Stigma and Power Hierarchies in College Medical Care


For many college students, they are away from home for an extended period for the first time in their lives. Used to having their medical problems taken care of by their parents, this complicates seeking care for sicknesses at school. Many schools offer some form of a clinic on-campus, but these are commonly reported to be insufficient to take proper care of what students need. For many female students, especially those seeking reproductive care, it is difficult to seek care for an issue commonly characterized as taboo. As reported in class, women are more likely to see medical care, especially regarding to reproductive issues. At Notre Dame, issues like these become even more complicated as certain medical procedures are restricted due to the dominant Catholic views of the school. Seeking medical care alone as a young woman exposes patients to stigma and shame, allows women to feel ignored in their own experiences with their bodies, and reveals the impact that illness can have on overall lifestyle.

A typical college lecture hall filled with students. Sourced from Unsplash.

Personal Encounter with UHS

Note: I have changed the name of my friend who agreed to let me use this story for class to preserve her privacy.

My friend, Janie, experienced chronic urinary tract infections (UTIs) while at school at Notre Dame from an unknown cause. When she visited University Health Services (UHS) and her gynecologist at home, she experienced extreme judgement and stigma. The first thing her gynecologist asked her was whether she had a boyfriend (not her number of sexual partners, but whether she had a boyfriend) and when she said yes, they noted that in her chart as a piece of medical information. At her follow up appointments, her gynecologist asked about her boyfriend specifically, inquiring whether he was from home or school, how long they had been together, and other personal pieces of information.

Her gynecologist and UHS were ultimately unable to identify the root causes of what they diagnosed as chronic UTIs. Janie suffered four UTIs in four months as doctors from her hometown and Notre Dame refused to acknowledge that a bigger issue might be at play. They accused her of sleeping around and STDs contributing to her pain while refusing to give her antibiotics that would alleviate her pain or evaluate her for a more serious, long-lasting condition.

They made me feel as though my pain was not worthy of serious consideration, that I must be making it up for attention.

Janie on her experiences with medical professionals at University Health Services in Notre Dame

The condition became drawn out over four months, and it greatly impacted Janie’s quality of life. She was in extreme pain and often had to leave class during lecture due to pain. It eventually got to the point that she was unable to walk back from a class building to her dorm (a 15 minute walk). When she called UHS desperately requesting an appointment and reporting symptoms of kidney stones, the nurse told her that there was nothing she could do to get her an appointment in the next week and remarked, “if you were my daughter and in this much pain, I would send you to the ER.” With no car and nobody to take her to the ER, Janie took 3 Advils and tried to take a nap. She woke up to find herself in some relief (after months of agony) and her gynecologist from home later confirmed that she must have passed the kidney stones unaided by medicine.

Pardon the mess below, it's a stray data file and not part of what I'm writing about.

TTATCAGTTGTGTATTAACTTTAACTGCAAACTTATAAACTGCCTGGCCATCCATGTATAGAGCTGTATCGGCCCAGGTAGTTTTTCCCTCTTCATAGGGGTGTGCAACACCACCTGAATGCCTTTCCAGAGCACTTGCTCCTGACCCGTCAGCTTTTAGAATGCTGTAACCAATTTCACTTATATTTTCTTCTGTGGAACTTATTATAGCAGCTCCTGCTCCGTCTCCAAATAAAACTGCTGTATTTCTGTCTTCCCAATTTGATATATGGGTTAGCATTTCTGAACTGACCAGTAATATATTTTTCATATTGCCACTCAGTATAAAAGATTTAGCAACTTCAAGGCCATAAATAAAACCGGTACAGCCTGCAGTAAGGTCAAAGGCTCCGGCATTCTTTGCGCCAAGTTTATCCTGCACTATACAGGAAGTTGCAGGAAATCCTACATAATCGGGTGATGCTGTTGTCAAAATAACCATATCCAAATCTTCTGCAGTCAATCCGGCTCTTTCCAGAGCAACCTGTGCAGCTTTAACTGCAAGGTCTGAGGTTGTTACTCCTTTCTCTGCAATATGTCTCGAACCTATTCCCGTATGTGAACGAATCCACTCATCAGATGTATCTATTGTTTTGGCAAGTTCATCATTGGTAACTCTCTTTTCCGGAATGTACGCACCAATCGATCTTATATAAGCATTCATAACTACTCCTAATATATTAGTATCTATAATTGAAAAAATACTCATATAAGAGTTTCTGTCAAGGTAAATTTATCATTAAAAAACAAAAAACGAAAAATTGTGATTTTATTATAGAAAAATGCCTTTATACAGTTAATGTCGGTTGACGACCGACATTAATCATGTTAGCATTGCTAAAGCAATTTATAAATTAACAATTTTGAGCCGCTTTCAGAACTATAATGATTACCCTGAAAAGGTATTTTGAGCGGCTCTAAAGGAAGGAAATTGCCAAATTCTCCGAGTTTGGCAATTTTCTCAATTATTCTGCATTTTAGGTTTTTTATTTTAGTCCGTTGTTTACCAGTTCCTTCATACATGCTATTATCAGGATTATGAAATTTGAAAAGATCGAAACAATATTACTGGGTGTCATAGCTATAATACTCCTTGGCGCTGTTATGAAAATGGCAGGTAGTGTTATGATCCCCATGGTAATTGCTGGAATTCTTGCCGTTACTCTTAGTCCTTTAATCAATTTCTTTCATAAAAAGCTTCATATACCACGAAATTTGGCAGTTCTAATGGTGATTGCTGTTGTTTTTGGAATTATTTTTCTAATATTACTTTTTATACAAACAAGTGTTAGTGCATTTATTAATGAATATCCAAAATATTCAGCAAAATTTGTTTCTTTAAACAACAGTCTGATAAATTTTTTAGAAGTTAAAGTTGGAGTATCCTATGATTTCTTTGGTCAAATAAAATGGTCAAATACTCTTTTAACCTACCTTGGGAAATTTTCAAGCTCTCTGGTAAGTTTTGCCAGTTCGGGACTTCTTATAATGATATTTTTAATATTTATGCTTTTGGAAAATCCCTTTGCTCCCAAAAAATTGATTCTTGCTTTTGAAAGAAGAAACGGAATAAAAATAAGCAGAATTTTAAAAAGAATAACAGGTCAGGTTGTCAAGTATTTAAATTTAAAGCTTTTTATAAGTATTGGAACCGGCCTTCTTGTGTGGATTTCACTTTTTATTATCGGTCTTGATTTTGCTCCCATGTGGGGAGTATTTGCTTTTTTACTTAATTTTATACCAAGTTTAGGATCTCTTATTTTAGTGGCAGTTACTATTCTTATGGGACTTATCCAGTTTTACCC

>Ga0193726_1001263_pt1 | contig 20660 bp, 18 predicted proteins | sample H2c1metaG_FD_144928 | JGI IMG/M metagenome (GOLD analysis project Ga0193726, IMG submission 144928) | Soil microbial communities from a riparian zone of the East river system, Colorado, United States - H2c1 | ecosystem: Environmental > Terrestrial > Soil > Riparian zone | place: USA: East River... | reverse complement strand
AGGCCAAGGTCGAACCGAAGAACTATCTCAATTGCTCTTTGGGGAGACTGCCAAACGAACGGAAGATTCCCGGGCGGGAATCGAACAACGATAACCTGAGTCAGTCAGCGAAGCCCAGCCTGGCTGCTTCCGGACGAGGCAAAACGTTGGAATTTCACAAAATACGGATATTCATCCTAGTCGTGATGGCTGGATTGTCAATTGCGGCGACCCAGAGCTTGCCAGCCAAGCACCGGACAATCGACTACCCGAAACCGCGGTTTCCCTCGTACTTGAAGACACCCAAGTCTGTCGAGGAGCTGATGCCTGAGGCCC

Stock photo of a patient holding unmarked pills. Sourced from Pexels.

Reading Janie’s story alongside the texts from the course reveals three themes from this module. She experiences stigma and judgement about her character from her medical condition, encounters the power dynamics which dictate access to medicine for a college-aged girl by herself, and is confronted with the reality of illness and how it affects life outside of the medical realm.

Stigma in the Medical Sphere

Janie experienced stigma and shame from medical professionals because she was a college-aged woman seeking healthcare by herself for a UTI. There is a medical link between UTIs and sex, as anything that allows bacteria to enter the urinary tract can increase the risk of UTIs. Janie faced extreme judgement for her condition because medical professionals who were supposed to be caring for her often assumed that it was her fault that she was experiencing pain, and she deserved it because of her promiscuity. As discussed in Chapter 10 of Kleinman’s Illness Narratives, stigma often has religious ties, and “the afflicted person is viewed as sinful or evil…or [can be associated with] a moral connotation of weakness and dishonor” (Kleinman, 2020). It’s very likely that Notre Dame’s status as a Catholic University influenced the training that UHS employees get and affects the way that they interact with patients for conditions that may be related to premarital sex. When Janie experienced the medical professionals’ reaction to her health condition, she felt silenced and judged, just as patients in Kleinman’s book reported feeling.

Power Hierarchies Affecting Care